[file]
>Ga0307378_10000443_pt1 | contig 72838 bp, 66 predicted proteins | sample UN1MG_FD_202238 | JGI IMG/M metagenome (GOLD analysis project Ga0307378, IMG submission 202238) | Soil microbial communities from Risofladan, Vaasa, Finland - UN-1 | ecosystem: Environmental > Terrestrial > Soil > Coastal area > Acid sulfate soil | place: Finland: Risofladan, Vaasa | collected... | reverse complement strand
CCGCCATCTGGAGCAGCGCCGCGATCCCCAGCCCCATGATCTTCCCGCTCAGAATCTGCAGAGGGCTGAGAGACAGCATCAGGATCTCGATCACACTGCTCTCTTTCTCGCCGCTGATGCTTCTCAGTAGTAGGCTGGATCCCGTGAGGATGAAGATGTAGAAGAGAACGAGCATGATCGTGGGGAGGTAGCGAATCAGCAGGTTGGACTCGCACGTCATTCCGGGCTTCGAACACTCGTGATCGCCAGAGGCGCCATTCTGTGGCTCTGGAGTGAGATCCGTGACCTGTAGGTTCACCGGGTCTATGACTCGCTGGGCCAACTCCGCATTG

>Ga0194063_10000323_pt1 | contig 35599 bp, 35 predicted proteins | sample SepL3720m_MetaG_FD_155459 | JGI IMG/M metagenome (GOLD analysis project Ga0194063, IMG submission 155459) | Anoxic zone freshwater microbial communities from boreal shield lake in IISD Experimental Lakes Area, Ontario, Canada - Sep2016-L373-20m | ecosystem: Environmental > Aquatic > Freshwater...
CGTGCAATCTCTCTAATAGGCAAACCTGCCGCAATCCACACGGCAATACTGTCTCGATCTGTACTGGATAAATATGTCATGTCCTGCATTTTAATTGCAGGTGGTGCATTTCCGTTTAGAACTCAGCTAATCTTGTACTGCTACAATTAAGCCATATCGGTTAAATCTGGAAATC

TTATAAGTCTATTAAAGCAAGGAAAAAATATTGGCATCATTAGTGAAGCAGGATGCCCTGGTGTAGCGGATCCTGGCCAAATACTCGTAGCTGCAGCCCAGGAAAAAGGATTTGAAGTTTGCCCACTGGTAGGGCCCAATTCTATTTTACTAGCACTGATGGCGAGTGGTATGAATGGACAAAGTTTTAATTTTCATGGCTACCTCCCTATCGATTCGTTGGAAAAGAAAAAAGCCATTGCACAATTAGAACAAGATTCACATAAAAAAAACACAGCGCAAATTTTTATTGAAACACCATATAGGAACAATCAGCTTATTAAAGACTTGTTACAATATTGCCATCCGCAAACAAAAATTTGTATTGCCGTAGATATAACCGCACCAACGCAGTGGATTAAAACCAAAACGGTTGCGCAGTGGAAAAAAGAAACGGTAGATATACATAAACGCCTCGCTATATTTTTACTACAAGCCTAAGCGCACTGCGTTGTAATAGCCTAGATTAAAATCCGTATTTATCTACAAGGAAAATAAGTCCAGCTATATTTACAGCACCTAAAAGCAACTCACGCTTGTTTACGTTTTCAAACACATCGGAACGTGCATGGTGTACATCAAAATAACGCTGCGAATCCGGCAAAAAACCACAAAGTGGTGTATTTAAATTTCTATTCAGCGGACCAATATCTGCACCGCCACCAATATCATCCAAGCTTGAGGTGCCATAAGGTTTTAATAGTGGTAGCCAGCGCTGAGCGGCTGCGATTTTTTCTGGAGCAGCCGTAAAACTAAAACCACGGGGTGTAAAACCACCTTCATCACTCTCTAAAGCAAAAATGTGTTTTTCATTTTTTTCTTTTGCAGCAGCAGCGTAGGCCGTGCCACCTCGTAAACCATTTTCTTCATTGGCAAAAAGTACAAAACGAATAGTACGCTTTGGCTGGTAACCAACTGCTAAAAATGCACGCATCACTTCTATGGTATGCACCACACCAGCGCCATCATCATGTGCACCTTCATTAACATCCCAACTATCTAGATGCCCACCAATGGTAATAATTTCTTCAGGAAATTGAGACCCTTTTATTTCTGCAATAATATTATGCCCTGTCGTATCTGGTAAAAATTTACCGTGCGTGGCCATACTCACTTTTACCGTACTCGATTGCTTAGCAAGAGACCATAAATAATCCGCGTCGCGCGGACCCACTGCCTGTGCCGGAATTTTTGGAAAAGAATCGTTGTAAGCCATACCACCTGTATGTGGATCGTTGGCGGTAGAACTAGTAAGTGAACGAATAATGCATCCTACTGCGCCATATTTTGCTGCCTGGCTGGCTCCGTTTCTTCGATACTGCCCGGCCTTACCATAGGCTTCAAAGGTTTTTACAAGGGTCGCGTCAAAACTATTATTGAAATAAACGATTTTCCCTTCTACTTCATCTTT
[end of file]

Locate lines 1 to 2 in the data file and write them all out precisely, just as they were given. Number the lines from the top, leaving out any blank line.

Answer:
>Ga0307378_10000443_pt1 | contig 72838 bp, 66 predicted proteins | sample UN1MG_FD_202238 | JGI IMG/M metagenome (GOLD analysis project Ga0307378, IMG submission 202238) | Soil microbial communities from Risofladan, Vaasa, Finland - UN-1 | ecosystem: Environmental > Terrestrial > Soil > Coastal area > Acid sulfate soil | place: Finland: Risofladan, Vaasa | collected... | reverse complement strand
CCGCCATCTGGAGCAGCGCCGCGATCCCCAGCCCCATGATCTTCCCGCTCAGAATCTGCAGAGGGCTGAGAGACAGCATCAGGATCTCGATCACACTGCTCTCTTTCTCGCCGCTGATGCTTCTCAGTAGTAGGCTGGATCCCGTGAGGATGAAGATGTAGAAGAGAACGAGCATGATCGTGGGGAGGTAGCGAATCAGCAGGTTGGACTCGCACGTCATTCCGGGCTTCGAACACTCGTGATCGCCAGAGGCGCCATTCTGTGGCTCTGGAGTGAGATCCGTGACCTGTAGGTTCACCGGGTCTATGACTCGCTGGGCCAACTCCGCATTG